Student Loan Repayment Schedule
Borrowing to pay for college seems to have become the norm in America. The Huffington Post reports that more than 40 million Americans are facing student loan debt. Repaying students loans is now one of the many realities of attending college. Fortunately, there are different loan repayment plans available based on the type of loan borrowed.
Student Loan Recap
With the increasing cost of college tuition comes an increasing need for students and their families to seek federal and private loans. To recap, students will most likely to borrow the following types of loans for college:
- Federal Direct Loans (including Stafford and PLUS loans)
- Perkins Loan
- Institutional loans, which the college lends
- Private student loans
Direct or Stafford Loan Repayment
Stafford loans are subdivided into two categories, subsidized and unsubsidized. “Subsidized” means the federal government will pay the interest that accrues on the principal balance while the student is in college or in any type of authorized deferment. “Unsubsidized” means the borrower is responsible for any interest that accrues. Repayment terms are similar for both types of Stafford loans. Repayment usually begins 6 months after graduation, and lasts 10 years, but can be longer depending on the type of repayment plan selected. It is important to note that selecting a longer repayment term will result in paying more money over the life of loan.
PLUS Loan Repayment
These loans are available to the parents or legal guardians of students. Repayment usually begins as soon as the loan is disbursed, but under some circumstances, payment may be postponed until after the student graduates. Borrowers typically have up to 10 years to repay. However, there are payment plans available that may extend the repayment period. Deferment or forbearance options may be available to borrowers who meet certain criteria.
Perkins Loan Repayment
A Perkins Loan may be offered to students in the case of exceptional financial need. Repayment usually commences 9 months after graduation, and borrowers usually have up to 10 years to repay. For information on repayment terms or deferring a Perkins Loan, it is advisable to contact your school.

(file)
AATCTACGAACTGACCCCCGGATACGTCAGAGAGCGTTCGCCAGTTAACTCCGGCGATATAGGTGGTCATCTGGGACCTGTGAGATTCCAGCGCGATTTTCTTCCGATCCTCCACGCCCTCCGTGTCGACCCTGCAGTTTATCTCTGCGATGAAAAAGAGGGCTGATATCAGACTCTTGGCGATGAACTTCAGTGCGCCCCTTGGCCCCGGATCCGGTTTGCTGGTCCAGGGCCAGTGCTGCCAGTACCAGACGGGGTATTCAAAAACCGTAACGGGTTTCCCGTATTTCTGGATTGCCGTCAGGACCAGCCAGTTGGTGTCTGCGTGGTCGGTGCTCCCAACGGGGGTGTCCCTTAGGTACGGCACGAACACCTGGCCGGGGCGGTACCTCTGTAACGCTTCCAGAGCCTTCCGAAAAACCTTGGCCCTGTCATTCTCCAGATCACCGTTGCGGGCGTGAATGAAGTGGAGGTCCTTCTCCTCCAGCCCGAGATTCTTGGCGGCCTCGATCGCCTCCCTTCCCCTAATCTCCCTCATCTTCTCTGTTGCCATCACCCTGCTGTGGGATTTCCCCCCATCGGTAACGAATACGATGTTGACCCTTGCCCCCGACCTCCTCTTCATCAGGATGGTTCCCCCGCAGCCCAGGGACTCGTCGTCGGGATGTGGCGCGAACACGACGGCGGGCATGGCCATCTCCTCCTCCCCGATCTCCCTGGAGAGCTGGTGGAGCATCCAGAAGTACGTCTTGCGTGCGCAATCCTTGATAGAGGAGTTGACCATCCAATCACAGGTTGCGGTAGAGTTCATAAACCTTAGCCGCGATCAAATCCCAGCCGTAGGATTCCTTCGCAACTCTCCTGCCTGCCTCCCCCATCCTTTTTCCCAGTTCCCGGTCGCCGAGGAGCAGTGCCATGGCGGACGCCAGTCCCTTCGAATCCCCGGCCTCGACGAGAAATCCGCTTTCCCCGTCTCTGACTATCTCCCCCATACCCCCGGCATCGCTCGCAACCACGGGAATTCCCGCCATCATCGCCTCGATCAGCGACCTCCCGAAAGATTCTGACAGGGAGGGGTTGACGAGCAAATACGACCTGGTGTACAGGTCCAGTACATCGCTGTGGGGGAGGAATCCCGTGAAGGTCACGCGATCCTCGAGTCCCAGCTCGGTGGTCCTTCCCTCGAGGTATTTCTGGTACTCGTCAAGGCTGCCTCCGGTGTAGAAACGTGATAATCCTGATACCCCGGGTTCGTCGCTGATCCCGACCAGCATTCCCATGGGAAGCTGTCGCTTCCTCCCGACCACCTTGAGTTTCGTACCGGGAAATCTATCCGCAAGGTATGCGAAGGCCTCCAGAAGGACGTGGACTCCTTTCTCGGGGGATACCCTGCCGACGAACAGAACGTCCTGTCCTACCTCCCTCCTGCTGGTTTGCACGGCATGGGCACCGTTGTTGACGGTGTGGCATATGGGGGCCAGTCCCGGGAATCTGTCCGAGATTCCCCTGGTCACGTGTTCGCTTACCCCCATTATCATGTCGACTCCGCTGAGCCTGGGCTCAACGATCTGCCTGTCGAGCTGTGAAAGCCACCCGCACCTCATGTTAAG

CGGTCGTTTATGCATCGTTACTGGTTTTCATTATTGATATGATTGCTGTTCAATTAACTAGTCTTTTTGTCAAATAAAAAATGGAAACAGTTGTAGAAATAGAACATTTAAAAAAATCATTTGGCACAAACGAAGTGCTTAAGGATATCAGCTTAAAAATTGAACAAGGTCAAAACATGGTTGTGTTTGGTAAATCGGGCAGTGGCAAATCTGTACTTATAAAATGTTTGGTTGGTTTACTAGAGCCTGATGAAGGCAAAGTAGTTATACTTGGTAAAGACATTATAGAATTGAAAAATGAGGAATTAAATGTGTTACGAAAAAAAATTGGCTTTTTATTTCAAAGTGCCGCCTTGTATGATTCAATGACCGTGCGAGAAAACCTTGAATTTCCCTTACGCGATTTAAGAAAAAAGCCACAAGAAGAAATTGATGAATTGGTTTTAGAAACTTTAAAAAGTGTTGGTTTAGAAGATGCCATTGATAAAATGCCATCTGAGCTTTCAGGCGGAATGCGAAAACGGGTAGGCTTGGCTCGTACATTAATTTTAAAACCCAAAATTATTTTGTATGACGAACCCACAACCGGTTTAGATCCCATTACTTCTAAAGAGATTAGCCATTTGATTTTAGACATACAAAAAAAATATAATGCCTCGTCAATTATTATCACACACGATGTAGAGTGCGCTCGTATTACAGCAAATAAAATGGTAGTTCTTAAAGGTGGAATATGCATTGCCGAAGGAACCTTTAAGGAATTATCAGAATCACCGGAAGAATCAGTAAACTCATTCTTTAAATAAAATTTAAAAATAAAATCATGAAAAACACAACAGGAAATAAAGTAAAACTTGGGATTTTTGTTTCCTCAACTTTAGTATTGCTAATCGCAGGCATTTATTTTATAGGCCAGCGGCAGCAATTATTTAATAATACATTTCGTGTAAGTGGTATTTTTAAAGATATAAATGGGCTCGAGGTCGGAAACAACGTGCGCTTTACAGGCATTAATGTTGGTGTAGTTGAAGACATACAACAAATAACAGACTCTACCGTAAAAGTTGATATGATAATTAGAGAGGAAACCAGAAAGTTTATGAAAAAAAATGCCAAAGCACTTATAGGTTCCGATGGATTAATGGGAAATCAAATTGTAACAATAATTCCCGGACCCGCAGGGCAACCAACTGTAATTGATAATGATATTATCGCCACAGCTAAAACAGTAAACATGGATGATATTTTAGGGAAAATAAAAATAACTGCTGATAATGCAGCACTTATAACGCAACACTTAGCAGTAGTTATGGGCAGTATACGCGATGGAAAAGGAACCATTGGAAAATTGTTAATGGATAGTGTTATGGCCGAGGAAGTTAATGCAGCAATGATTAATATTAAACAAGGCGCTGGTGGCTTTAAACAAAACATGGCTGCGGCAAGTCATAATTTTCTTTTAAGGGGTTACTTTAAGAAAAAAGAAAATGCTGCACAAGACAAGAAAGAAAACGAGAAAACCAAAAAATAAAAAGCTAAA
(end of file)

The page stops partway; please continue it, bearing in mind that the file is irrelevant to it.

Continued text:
At their discretion, schools may make loans available to students as part of their aid package. For details on repaying these loans, contact your school directly. As these loans are not federally backed, they are often similar to private loans and carry higher interest rates than federal loans.
Numerous banks offer private loans. The following banks are among the most popular lenders:
- Citizens Bank
- Sallie Mae
- Wells Fargo
These banks offer a variety of interest rates on different loan products, and they provide different payment plans and repayment periods. Some repayment plans require a fixed monthly amount while others are graduated so that you pay more as you earn more throughout your career. It is advisable to review your student loans terms, opt for the most favorable repayment plan based on your particular circumstances, and, if you are having trouble repaying your private loans, work directly with your lender towards a solution.
Calculating Student Loan Repayment Amounts
All lenders will let you know the monthly amount due, but you may still want to estimate a calculation of your repayments. The U.S. Department of Education provides a student loan repayment estimator which you can use to help you estimate your monthly repayment amount.